New Zealand’s Southland District Council Wants Public Input on Its Gambling Policy
Posted on: May 17, 2022, 05:45h.
Last updated on: May 17, 2022, 09:28h.
Southland District in New Zealand wants to know if its gambling regulations meet the public’s approval. It is now accepting feedback on its “soft sinking lid” plan, which has reduced the number of gambling machines in the territory.
Gambling machines have fallen out of favor with regulators in many countries. But Australia and New Zealand are leading the charge. In New Zealand’s Southland District, the number of machines has fallen from 133 in 2013 to just 88 as of last September.
This is by design, as the territory has a long-term plan to phase out the machines. Its “soft sinking lid” scheme allows current electronic gambling devices to remain, but prevents the issuance of new licenses. The Southland District Council now wants to know how its residents feel about the plan, according to the Otago Daily Times.
Poking the Community
The council believes the scheme is working. It highlights a decline in the number of gambling properties, as well as in gaming machines, since 2013. However, while the number receded, revenue didn’t. The revenue has remained “relatively neutral” during the period.
At the same time, the drop hasn’t impacted problem gambling initiatives one way or another. There haven’t been “increases or decreases in the number of people” requesting help for problem gambling, as attrition in the market continues.
Still, the council needs to hear from the local community. That is part of the policies in force, which according to New Zealand laws, require a review and public consultation period every three years. Residents have until the middle of next month to provide their feedback.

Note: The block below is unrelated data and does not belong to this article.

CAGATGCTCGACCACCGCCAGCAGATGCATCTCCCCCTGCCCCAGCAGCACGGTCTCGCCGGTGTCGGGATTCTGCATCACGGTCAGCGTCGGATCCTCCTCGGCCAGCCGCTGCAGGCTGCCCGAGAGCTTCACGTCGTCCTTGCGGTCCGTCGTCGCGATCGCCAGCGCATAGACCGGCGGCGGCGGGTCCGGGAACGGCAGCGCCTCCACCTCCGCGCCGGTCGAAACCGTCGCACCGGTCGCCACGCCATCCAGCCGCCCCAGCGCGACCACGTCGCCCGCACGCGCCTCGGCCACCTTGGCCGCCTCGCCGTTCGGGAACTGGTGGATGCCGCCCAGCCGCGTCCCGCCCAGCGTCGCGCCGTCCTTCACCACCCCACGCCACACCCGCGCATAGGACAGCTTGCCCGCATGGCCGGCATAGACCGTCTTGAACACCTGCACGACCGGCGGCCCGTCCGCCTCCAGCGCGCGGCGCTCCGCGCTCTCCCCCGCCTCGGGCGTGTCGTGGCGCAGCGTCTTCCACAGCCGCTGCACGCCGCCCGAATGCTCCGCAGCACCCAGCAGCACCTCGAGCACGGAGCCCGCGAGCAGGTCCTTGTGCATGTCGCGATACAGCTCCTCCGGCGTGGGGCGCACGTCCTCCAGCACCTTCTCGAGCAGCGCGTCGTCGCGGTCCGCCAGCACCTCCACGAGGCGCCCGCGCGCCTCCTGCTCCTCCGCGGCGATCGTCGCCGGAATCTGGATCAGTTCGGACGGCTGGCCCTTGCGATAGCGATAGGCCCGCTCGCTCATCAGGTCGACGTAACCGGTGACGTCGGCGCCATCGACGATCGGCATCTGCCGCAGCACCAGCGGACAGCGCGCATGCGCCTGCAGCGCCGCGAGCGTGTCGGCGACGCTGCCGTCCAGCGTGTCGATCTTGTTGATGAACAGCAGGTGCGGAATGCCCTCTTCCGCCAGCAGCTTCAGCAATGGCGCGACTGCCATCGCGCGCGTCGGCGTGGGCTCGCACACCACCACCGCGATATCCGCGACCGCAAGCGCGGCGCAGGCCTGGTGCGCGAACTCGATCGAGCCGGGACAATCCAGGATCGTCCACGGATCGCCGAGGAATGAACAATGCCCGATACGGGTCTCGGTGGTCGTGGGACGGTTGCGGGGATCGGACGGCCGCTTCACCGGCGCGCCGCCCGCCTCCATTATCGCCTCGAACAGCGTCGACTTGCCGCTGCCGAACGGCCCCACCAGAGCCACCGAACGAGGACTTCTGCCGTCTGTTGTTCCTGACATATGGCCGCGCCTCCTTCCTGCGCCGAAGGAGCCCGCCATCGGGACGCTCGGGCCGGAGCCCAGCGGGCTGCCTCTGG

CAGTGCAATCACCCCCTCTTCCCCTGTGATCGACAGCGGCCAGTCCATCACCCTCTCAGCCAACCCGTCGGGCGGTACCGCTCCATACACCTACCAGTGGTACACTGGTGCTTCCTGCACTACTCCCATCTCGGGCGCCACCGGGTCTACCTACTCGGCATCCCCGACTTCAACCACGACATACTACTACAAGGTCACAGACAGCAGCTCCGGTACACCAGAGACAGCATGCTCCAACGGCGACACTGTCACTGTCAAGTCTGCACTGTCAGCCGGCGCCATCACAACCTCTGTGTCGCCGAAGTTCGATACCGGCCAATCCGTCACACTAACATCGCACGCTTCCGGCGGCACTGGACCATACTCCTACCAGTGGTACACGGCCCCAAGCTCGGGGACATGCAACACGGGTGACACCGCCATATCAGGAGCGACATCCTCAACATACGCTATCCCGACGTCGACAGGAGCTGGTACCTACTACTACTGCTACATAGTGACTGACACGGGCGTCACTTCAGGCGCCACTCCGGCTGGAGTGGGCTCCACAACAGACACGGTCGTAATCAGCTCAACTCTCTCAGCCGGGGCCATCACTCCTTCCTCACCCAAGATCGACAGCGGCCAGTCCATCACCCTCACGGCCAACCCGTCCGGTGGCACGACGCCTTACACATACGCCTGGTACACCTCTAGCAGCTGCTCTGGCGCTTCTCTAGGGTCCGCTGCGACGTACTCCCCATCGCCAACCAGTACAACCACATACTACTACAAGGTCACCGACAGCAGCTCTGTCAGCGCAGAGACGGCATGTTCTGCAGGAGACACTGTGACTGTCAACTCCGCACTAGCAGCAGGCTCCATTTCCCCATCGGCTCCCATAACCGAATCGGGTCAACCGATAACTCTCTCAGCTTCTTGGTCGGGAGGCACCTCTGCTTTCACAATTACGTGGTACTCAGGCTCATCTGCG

The “soft sinking lid” approach is beneficial because it allows for a gradual shift in the market. This means a slow transition occurs, without an abrupt jolt. As a result, commercial entities and the government are better equipped to facilitate new operations in order to generate income. At the same time, gambling consumers don’t feel a sudden impact following a significant change.
While Southland District won’t issue any new licenses, it will allow current permits to be transferred between entities. Existing machines operating under a license can be replaced if they malfunction.
It isn’t likely that Southland District will receive a lot of negative feedback during its TAB and Gambling Venue policy consultation period. TAB is an official entity that offers betting services in NZ as a statutory monopoly.
The council has made minor adjustments over the years, and district residents are apparently satisfied with the status quo and have mostly forgotten about the gaming machines.
There are no TAB stores in the territory, limiting exposure to the machines. There are, however, TAB facilities in bars and other public places.
Over the past three years, the council hasn’t received a single request from any property looking to operate gambling machines. This seems to be a good indication that they are no longer a lucrative commercial endeavor in the territory.
Southland District, located on South Island, is a sparsely-populated territory, which may contribute to the lack of interest. There are approximately 32,700 inhabitants in the region. Based on its size of almost 11,500 square miles, this means the population density is only about .5 people per square mile.
Once the consultation period closes, a public hearing will follow. That will take place on June 23, after which the council will review all of the input, both written and verbal. A new draft policy could emerge as soon as July 13.